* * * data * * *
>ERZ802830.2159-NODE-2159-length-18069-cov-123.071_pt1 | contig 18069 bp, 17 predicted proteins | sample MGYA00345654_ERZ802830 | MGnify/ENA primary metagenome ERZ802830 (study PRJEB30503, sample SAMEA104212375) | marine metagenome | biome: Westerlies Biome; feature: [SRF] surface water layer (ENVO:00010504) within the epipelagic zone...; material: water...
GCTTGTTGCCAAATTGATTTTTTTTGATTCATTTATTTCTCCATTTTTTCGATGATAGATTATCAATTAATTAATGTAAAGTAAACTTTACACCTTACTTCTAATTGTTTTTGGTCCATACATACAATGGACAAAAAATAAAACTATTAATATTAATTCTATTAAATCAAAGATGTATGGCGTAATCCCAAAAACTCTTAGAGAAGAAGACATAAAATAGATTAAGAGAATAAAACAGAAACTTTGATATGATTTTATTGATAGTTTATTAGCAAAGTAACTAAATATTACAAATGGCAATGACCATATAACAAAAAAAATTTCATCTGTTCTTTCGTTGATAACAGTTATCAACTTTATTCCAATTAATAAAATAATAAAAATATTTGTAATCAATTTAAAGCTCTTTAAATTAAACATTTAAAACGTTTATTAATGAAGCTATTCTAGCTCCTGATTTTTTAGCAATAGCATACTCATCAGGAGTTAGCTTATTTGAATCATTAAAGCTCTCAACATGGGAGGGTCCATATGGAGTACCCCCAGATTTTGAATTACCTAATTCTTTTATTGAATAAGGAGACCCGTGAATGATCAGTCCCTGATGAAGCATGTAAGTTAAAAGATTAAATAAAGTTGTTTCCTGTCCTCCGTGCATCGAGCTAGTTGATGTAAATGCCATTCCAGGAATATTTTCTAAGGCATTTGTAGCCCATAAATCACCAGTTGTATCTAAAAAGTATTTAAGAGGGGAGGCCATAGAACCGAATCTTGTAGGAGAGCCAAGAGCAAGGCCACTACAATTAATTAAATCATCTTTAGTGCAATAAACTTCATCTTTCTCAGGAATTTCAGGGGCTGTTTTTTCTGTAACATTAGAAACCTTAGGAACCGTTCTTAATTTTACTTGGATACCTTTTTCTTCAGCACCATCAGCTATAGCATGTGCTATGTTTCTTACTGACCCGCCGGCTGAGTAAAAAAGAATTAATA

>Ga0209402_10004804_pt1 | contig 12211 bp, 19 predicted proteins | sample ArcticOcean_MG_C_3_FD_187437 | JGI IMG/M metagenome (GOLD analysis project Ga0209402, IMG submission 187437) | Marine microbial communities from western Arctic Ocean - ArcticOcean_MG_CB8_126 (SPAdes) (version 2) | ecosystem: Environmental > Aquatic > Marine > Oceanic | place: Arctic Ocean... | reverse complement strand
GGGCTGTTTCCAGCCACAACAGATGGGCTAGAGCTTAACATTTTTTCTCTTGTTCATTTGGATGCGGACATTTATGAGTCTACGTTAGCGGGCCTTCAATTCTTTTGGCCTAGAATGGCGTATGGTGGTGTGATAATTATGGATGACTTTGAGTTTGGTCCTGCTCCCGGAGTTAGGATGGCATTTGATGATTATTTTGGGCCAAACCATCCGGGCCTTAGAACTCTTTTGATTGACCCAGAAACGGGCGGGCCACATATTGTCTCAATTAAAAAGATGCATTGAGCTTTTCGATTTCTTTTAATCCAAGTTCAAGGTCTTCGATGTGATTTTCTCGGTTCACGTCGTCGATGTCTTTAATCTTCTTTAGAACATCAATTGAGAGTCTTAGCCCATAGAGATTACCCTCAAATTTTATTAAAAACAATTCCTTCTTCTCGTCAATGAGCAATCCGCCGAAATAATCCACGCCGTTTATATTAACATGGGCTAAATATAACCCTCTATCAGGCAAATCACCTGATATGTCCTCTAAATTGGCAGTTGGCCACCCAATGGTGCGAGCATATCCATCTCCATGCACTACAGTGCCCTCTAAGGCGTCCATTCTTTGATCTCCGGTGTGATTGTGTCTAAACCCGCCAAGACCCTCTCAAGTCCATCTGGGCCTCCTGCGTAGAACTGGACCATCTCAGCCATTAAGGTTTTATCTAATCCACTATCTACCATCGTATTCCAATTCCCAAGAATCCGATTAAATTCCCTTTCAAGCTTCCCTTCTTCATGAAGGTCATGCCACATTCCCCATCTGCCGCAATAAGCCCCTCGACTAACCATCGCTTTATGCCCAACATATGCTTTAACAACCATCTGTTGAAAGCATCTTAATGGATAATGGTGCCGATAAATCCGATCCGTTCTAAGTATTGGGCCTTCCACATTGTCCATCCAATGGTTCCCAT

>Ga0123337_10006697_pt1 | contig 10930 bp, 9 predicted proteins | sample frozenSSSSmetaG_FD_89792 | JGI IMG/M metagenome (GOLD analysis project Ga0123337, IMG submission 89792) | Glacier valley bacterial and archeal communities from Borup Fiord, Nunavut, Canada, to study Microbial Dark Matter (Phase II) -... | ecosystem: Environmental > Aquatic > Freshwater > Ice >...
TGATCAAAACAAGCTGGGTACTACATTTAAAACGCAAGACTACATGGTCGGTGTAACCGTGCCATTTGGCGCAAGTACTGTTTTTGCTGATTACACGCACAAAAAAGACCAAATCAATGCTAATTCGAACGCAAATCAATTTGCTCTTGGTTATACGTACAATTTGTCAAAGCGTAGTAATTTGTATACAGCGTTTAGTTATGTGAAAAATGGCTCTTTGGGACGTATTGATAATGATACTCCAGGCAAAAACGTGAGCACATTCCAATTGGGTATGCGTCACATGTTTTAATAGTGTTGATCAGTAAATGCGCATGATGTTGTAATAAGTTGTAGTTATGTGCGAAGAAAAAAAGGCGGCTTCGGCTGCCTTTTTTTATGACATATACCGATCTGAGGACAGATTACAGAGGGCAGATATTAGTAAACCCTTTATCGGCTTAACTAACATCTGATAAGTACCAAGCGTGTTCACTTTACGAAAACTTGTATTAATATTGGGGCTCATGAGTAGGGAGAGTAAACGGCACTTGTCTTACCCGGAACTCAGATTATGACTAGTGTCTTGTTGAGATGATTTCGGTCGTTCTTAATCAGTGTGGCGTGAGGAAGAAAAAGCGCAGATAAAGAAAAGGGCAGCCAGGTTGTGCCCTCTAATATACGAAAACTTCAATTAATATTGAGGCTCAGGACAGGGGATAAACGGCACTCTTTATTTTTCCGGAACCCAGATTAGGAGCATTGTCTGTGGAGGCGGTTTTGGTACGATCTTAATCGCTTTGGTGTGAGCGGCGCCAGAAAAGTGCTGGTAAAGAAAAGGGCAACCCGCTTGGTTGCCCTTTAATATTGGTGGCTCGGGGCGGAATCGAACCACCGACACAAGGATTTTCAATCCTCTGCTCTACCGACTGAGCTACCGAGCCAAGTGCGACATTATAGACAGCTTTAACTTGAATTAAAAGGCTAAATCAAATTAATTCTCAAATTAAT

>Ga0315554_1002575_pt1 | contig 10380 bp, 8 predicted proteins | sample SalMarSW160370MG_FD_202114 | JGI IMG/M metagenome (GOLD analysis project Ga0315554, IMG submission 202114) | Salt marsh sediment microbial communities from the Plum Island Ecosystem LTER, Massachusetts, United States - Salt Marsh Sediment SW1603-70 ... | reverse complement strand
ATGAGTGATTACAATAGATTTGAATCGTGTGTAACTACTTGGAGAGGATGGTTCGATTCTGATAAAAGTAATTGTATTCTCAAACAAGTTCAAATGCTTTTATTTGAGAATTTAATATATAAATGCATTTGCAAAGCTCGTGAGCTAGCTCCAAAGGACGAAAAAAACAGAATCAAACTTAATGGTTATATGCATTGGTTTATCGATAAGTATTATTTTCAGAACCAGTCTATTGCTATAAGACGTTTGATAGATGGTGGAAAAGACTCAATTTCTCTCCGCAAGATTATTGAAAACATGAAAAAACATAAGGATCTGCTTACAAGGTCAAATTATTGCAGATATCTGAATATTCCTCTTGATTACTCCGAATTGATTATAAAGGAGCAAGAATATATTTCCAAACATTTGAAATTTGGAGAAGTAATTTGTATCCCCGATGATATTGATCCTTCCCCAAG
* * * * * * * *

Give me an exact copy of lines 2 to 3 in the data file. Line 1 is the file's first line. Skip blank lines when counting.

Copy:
GCTTGTTGCCAAATTGATTTTTTTTGATTCATTTATTTCTCCATTTTTTCGATGATAGATTATCAATTAATTAATGTAAAGTAAACTTTACACCTTACTTCTAATTGTTTTTGGTCCATACATACAATGGACAAAAAATAAAACTATTAATATTAATTCTATTAAATCAAAGATGTATGGCGTAATCCCAAAAACTCTTAGAGAAGAAGACATAAAATAGATTAAGAGAATAAAACAGAAACTTTGATATGATTTTATTGATAGTTTATTAGCAAAGTAACTAAATATTACAAATGGCAATGACCATATAACAAAAAAAATTTCATCTGTTCTTTCGTTGATAACAGTTATCAACTTTATTCCAATTAATAAAATAATAAAAATATTTGTAATCAATTTAAAGCTCTTTAAATTAAACATTTAAAACGTTTATTAATGAAGCTATTCTAGCTCCTGATTTTTTAGCAATAGCATACTCATCAGGAGTTAGCTTATTTGAATCATTAAAGCTCTCAACATGGGAGGGTCCATATGGAGTACCCCCAGATTTTGAATTACCTAATTCTTTTATTGAATAAGGAGACCCGTGAATGATCAGTCCCTGATGAAGCATGTAAGTTAAAAGATTAAATAAAGTTGTTTCCTGTCCTCCGTGCATCGAGCTAGTTGATGTAAATGCCATTCCAGGAATATTTTCTAAGGCATTTGTAGCCCATAAATCACCAGTTGTATCTAAAAAGTATTTAAGAGGGGAGGCCATAGAACCGAATCTTGTAGGAGAGCCAAGAGCAAGGCCACTACAATTAATTAAATCATCTTTAGTGCAATAAACTTCATCTTTCTCAGGAATTTCAGGGGCTGTTTTTTCTGTAACATTAGAAACCTTAGGAACCGTTCTTAATTTTACTTGGATACCTTTTTCTTCAGCACCATCAGCTATAGCATGTGCTATGTTTCTTACTGACCCGCCGGCTGAGTAAAAAAGAATTAATA

>Ga0209402_10004804_pt1 | contig 12211 bp, 19 predicted proteins | sample ArcticOcean_MG_C_3_FD_187437 | JGI IMG/M metagenome (GOLD analysis project Ga0209402, IMG submission 187437) | Marine microbial communities from western Arctic Ocean - ArcticOcean_MG_CB8_126 (SPAdes) (version 2) | ecosystem: Environmental > Aquatic > Marine > Oceanic | place: Arctic Ocean... | reverse complement strand